The paint is barely dry on Champlain College’s $12 million renovation and expansion of Perry Hall, and the popular liberal arts school is already looking to expand into the city’s South End.
Its next site: a three-story, 37,500-square-foot building on Lakeside Avenue under construction by local developer Robert “Bobby” Miller and his company R.E.M. Development.
The building will accommodate 50 employees currently scattered across the campus and the city. College administrators also plan to make it the core site for Champlain’s information technology infrastructure and home to its popular Emergent Media Center (EMC), currently located in Winooski’s Champlain Mill.
But this month, before Champlain College can lease or purchase Miller’s building, it must get the go-ahead from the Burlington City Council. According to a 1994 memorandum of understanding (MOU) between the city and the college — in force until 2014 — the college can’t lease or buy property outside the core campus, central business district or so-called transition zones without explicit council approval.
Miller, college officials and members of the Kiss administration say they hope the council will approve the plan that David Provost, senior vice president for administration and finance, laid out in a memo to the Burlington City Council last month.
The 50 employees whose administrative offices would occupy the new building currently work in 12,000 square feet of leased office space at 212 Battery Street and a few on-campus offices, Provost informed the council. Workers from finance, marketing, continuing professional services, human resources and campus planning would be relocated to Lakeside Avenue.
Construction of the building should be complete by February 2011, said Miller. “We’re just in the process of constructing the building while Champlain College is waiting to get an approval from the city on the MOU,” he said. “If we don’t put Champlain College in it, we’ll find other tenants.”
Miller and his wife, Holly, are committed to Champlain’s ongoing success — they’ve literally helped build the college’s reputation. They have donated millions to Champlain College — enough to have the school’s state-of-the-art library named the Robert E. and Holly D. Miller Information Commons.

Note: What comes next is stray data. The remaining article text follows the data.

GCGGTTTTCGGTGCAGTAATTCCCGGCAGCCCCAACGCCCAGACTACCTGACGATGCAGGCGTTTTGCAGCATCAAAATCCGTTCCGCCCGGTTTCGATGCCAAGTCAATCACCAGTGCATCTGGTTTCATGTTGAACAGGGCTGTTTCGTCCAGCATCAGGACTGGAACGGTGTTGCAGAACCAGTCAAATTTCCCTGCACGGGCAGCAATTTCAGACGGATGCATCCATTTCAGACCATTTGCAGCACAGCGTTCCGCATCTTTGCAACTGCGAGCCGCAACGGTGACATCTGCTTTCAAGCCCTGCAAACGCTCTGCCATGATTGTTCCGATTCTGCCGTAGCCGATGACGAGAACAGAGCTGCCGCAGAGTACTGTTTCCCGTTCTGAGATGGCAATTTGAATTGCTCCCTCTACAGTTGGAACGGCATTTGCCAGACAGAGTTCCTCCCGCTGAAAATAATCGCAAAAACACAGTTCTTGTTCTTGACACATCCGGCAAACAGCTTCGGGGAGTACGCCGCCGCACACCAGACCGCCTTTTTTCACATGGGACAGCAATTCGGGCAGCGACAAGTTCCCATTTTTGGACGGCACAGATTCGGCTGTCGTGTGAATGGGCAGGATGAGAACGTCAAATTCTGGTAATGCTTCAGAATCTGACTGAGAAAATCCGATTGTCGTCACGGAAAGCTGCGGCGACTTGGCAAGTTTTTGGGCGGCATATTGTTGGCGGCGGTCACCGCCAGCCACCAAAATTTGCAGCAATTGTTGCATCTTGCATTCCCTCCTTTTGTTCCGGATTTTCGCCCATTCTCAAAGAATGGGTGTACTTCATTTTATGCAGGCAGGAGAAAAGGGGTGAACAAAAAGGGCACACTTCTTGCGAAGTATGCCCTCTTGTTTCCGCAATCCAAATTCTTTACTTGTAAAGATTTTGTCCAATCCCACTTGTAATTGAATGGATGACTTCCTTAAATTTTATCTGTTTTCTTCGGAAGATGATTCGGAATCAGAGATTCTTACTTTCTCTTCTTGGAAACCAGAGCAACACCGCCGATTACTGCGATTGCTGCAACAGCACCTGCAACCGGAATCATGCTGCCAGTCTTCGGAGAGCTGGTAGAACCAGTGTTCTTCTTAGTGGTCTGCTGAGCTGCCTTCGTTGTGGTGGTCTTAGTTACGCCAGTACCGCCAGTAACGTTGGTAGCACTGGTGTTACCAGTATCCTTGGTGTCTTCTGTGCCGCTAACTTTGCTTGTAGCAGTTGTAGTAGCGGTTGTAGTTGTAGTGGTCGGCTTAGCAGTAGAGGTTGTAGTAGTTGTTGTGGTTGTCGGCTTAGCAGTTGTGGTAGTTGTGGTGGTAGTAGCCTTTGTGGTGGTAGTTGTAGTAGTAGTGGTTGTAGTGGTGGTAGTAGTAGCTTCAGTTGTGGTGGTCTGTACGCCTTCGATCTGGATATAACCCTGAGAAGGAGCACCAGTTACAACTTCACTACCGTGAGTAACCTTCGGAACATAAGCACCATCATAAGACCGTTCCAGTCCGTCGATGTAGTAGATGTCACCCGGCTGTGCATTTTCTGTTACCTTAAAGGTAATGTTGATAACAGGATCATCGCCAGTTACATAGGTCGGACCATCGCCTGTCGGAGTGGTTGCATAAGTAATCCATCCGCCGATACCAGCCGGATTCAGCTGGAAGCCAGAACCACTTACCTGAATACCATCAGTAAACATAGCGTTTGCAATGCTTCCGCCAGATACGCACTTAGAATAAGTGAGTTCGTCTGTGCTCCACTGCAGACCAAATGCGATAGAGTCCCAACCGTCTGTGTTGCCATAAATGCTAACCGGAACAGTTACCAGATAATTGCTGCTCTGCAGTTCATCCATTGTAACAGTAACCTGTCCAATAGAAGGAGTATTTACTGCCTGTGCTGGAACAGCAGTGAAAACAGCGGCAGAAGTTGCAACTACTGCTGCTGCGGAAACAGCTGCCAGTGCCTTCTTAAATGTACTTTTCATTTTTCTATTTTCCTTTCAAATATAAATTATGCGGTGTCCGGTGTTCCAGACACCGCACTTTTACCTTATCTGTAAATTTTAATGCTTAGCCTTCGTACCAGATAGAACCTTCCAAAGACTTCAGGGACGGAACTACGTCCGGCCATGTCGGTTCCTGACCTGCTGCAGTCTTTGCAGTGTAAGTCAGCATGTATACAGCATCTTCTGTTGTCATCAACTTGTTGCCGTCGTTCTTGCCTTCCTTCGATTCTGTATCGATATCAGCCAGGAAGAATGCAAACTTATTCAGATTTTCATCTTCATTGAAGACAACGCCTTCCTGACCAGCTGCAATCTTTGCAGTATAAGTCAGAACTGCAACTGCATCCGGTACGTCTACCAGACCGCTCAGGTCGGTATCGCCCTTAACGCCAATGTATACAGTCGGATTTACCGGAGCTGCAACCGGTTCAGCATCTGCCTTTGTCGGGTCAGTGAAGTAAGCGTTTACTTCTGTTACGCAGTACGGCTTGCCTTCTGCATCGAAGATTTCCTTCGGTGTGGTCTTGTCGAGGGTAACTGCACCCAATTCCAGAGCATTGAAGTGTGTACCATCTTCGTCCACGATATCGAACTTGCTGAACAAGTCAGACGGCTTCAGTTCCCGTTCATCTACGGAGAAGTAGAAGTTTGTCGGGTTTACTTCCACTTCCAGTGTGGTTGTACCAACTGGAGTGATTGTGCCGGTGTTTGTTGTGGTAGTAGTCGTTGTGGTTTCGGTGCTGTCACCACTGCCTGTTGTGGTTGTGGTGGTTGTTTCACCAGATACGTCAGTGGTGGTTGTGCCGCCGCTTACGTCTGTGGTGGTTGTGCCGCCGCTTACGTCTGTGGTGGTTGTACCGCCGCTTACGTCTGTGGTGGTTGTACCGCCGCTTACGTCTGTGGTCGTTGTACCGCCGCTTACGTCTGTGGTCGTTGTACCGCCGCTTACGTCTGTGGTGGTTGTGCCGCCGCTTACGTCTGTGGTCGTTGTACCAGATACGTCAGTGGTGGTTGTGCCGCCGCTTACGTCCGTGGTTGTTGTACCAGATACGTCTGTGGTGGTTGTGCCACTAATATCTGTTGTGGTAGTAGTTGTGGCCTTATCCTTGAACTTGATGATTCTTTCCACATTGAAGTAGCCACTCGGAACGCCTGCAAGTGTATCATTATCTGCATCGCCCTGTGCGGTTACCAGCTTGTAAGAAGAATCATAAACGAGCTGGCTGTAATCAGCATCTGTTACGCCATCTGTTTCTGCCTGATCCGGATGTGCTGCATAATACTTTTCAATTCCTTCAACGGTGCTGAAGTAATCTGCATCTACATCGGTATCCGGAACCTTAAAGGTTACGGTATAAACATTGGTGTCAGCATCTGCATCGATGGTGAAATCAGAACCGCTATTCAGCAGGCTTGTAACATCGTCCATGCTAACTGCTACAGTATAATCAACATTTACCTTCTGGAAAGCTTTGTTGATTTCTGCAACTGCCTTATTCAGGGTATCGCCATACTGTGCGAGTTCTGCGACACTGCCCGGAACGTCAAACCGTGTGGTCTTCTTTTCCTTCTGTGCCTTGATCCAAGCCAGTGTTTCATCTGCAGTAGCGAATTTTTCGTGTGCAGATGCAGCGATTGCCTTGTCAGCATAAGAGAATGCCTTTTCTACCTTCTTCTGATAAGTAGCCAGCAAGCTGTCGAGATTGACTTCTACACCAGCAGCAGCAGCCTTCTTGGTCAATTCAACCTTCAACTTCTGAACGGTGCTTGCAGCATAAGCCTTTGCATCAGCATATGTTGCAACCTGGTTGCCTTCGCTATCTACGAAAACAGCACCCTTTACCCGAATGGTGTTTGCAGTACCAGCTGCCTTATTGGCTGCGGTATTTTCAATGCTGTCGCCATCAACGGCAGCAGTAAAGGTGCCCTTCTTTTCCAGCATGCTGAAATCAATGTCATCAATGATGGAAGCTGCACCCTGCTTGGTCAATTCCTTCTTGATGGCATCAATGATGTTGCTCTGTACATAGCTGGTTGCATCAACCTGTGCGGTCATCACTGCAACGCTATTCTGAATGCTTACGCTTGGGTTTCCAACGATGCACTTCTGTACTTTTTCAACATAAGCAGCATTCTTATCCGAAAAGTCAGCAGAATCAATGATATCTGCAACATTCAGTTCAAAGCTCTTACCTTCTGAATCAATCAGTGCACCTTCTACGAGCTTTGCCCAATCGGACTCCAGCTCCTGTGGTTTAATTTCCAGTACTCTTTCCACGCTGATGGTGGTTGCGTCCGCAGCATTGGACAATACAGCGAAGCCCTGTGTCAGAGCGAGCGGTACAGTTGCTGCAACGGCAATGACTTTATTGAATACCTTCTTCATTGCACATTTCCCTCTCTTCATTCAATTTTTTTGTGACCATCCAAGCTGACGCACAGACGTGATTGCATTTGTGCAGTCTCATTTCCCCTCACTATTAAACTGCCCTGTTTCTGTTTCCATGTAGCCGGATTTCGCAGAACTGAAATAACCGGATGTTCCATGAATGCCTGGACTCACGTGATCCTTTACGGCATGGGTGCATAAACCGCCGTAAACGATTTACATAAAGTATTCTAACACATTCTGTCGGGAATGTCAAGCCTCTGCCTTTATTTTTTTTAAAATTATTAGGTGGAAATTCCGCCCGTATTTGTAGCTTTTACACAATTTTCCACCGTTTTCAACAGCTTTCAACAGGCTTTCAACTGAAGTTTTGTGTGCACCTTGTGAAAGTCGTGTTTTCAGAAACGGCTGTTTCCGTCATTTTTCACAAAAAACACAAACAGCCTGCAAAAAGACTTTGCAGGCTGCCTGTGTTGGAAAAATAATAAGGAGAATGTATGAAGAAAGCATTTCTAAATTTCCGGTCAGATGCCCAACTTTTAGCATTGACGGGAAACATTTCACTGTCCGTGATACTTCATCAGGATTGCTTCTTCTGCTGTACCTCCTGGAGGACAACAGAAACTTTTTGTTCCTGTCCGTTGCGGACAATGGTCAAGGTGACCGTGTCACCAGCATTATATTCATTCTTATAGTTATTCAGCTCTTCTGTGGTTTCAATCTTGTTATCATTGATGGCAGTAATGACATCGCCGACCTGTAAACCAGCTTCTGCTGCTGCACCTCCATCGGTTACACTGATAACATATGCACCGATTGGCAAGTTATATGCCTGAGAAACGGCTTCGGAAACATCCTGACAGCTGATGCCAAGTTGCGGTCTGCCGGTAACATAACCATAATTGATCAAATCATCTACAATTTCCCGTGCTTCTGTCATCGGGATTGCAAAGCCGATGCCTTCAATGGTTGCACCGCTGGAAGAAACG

Along with work spaces and the EMC and IT center, the site will include 100 parking spaces for both on-site and off-site employees, as well as 155 long-term parking spaces for students. Students who park on Lakeside will be shuttled to campus, furthering the college’s goal of making its core campus “car free.”
The building will be metal and brick with windows “inspired by the rhythm of mill windows” to allow for lots of natural light, according to the project’s architectural narrative provided to councilors. Stair towers will be visible on the street side of the building and at its rear entrance. The rooftop will incorporate a solar array and an outdoor patio.
Miller said neighbors can expect it to be more picturesque than when it was a large, Casella-owned recycling and waste transfer station. Miller called the project one more step toward the South End’s transformation from an industrial and warehouse district to a business district centered on technology.
“The building itself continues the effort to show that this is not an old industrial neighborhood anymore,” said Miller. “It’s just one more step to help dress it up and make it more livable for the neighbors and for other businesses to move in.”
The Kiss administration has hopes that Champlain College’s presence in the neighborhood will make it easier for Pomerleau Real Estate to lease the building that currently houses General Dynamics. The weapons maker announced late last year that it plans to move to Williston by the end of 2010.
Pomerleau and city officials would like to lure tech companies into the former General Dynamics building, and Champlain’s nearby presence, along with fast-growing Dealer.com just up the street, could help their cause, said Larry Kupferman, director of the city’s Community and Economic Development Office. The city has been trying to bring the EMC back to Burlington, Kupferman added. He noted that the redevelopment will augment the city’s overall tax base through the college’s property taxes and user fees.
“From an economic development standpoint, we’re very excited about this project,” said Kupferman. He particularly likes the idea that tech-savvy students at the EMC might decide to keep their own startups in the area: “As people go through the EMC program, it will spin off businesses and other Internet-based companies and makes a nice package overall for the city.”